September 27, 2018 | Posted in The Mermaid & The WolF Adventures

They take MeaZea inside of the house and let her sit on a red futon. The cushions are laced with gold. Everything about the cottage is both fancy and humble, as though it might once have been the summer get-away for a great lord.

The rabbit sits on the cushions beside MeaZea, close enough that her soft white fur brushes against MeaZea’s scales.

On the other side of the room, the gazelle stands and watches.

And stands.

And watches.

And stands some more, until MeaZea asks, “weren’t you tired? You can’t rest if you aren’t – “

Without a word to either of them, San turns and leaves the room. The rabbit makes a disgruntled sound. “You don’t need to worry. He’s safe. He just has been doing this for a very long time, and he’s set in his ways.”

MeaZea asks, “doing what?”

“Taking people to see the Caretaker.”

“That’s…not what you called him before.”

“He has many names,” says the rabbit, dismissively.

MeaZea reaches out, stroking her fingers over the back of the rabbit’s head. “What’s his true name?”

“I don’t know,” says the rabbit. She leans her head into the touch. “No one does.”

MeaZea asks, instead, “what do you call him?”

“The shadow-walker,” answers the rabbit. And then, as though running down a list, “the caretaker, groundskeeper, planet-master, coin holder. I call him what’s needed, depending on the time. He answers to all of them, and sometimes to even more.”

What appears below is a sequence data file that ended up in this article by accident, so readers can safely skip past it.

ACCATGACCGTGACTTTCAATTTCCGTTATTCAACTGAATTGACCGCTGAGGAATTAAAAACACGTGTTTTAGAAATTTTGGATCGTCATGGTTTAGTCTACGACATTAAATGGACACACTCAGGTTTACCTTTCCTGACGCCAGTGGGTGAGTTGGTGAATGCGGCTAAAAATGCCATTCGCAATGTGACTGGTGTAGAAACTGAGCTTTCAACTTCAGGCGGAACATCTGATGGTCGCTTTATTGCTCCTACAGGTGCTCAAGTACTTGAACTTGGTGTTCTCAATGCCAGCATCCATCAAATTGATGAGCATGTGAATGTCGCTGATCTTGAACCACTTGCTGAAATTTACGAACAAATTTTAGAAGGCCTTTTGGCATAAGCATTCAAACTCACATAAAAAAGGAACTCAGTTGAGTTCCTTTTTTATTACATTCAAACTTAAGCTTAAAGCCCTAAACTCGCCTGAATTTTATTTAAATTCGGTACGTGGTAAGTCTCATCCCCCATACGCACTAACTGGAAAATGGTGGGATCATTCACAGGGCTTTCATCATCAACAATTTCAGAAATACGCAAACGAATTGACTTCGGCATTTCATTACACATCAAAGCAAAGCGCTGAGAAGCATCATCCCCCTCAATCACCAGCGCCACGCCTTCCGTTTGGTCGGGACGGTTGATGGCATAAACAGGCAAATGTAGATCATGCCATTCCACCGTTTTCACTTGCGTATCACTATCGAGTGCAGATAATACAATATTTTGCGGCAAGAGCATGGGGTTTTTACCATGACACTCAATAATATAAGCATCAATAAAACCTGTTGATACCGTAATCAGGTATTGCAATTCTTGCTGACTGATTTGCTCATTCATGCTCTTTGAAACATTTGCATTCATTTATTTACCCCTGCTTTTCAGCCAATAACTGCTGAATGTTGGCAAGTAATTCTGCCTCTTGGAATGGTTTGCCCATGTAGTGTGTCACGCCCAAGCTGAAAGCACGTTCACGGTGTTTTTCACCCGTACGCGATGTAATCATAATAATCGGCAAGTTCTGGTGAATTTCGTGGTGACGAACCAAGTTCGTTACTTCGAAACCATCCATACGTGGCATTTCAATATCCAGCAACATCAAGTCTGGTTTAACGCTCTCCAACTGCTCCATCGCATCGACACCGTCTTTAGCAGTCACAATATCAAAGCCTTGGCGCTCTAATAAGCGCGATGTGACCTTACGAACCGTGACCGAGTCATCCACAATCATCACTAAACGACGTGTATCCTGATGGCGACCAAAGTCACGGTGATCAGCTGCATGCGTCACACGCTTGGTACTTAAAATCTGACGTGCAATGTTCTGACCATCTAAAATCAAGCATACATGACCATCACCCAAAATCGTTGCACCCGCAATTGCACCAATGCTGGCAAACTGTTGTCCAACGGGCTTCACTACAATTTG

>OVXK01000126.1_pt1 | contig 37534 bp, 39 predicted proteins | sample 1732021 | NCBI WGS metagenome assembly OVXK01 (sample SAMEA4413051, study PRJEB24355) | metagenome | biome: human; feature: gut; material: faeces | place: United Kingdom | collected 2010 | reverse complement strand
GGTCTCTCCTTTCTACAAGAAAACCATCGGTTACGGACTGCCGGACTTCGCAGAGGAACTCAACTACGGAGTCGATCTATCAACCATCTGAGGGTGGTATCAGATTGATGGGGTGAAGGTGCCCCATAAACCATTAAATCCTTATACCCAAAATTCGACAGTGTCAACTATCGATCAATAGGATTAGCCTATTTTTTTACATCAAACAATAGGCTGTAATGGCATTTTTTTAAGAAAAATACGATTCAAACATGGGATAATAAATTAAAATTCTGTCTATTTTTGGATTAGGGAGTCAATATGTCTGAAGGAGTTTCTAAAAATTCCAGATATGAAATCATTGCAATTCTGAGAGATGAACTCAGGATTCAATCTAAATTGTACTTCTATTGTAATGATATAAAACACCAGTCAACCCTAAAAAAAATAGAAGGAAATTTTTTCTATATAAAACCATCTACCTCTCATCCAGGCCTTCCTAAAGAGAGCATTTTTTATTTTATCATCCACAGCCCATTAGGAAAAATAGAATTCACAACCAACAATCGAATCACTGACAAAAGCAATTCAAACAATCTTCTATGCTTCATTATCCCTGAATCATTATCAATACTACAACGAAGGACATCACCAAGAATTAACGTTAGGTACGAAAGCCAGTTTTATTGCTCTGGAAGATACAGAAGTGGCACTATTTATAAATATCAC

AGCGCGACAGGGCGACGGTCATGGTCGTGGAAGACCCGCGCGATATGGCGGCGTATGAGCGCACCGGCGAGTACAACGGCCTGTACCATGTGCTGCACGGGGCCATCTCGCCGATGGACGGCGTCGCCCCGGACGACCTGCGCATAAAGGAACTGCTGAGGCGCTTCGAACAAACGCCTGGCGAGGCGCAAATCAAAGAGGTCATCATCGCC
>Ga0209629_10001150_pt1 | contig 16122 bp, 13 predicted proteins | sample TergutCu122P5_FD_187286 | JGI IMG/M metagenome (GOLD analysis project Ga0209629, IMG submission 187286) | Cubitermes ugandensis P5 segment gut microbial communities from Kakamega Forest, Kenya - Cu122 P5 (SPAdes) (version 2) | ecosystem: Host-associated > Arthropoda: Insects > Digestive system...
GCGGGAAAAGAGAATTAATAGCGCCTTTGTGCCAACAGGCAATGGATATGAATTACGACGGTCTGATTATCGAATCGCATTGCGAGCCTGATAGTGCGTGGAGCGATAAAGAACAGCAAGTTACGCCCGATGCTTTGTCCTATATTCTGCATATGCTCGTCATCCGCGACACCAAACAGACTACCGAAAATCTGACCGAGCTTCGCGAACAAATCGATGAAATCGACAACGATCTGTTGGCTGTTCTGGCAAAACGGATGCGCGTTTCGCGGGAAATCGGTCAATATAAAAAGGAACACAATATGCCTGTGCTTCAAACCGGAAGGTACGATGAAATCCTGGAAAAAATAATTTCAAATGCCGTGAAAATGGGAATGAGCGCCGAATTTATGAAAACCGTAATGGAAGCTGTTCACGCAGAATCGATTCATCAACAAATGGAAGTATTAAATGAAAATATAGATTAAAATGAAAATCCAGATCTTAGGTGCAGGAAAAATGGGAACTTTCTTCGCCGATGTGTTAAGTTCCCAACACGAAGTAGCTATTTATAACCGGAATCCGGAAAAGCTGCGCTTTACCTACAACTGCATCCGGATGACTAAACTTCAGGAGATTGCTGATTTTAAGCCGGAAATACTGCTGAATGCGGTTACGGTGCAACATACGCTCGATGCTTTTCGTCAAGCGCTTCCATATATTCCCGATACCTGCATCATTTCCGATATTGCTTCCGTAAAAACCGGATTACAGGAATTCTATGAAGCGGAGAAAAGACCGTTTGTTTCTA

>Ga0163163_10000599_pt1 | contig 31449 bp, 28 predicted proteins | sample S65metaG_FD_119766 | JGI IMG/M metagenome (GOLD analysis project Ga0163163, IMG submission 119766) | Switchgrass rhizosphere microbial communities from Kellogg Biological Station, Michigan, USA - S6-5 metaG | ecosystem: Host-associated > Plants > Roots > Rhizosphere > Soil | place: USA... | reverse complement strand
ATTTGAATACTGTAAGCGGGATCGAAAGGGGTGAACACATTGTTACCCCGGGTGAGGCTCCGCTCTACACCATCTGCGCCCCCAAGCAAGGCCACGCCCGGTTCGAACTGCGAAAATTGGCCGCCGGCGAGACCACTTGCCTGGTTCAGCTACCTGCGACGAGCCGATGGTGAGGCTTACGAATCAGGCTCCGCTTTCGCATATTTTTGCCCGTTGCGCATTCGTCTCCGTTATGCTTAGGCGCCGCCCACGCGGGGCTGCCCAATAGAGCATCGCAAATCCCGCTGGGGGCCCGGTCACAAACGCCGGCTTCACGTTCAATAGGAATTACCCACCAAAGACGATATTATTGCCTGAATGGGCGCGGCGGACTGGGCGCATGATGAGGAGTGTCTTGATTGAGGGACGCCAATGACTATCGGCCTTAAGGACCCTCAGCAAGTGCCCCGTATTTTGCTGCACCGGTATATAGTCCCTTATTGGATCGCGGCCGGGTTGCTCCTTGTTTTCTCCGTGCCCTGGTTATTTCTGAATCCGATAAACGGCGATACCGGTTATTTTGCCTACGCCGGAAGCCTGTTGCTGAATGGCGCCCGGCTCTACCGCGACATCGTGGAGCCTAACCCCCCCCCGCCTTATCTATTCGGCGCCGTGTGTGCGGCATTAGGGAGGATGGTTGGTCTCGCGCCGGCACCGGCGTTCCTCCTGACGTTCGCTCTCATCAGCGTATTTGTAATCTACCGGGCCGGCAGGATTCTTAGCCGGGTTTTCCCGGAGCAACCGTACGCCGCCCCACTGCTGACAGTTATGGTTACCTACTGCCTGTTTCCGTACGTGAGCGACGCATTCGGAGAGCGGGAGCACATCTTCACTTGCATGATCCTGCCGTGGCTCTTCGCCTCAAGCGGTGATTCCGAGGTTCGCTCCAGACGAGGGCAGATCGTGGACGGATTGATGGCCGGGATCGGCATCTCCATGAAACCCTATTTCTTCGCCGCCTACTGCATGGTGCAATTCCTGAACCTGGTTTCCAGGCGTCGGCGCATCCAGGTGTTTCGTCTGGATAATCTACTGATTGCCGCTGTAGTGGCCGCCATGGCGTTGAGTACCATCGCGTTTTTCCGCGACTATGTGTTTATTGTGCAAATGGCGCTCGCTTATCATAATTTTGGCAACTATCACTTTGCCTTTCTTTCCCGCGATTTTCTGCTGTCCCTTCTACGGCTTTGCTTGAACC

“What does San call him?”

“Lord,” answers the rabbit, without hesitation. She twitches her nose, eyes trained on the door that San went through. “Lord of the Coins. San has been here for a very long time. Longer than I have. He knows more about the Lord of the Coins than any other creature.”

MeaZea frowns. “You say that like it’s a bad thing.”

“There’s always more than one side to a story,” says the rabbit. “Just as there is more than one side to a coin. Now, rest. No more talk. We leave as soon as San comes back.”

It doesn’t take San long to venture back into the room. He’s chewing on stalks of lavender and golden rod. San asks, “are you sure she doesn’t need to eat?”

“Positive,” answers the rabbit. “She just needs to speak with him. Come now, hurry, our time is running out.”

“She has all the time in the world,” says San, just as he had before they stopped at the house. “And you should know that by now, rabbit.”

The rabbit flattens her ears. She thumps one hind leg, impatient and irate. “Let’s just go, San. We have much to do, and my patience is running out.”

“Now that,” says San, lowering himself for MeaZea to once more clamber onto his back. “Is at least closer to the truth.”

 

Katelynn E Koontz – Author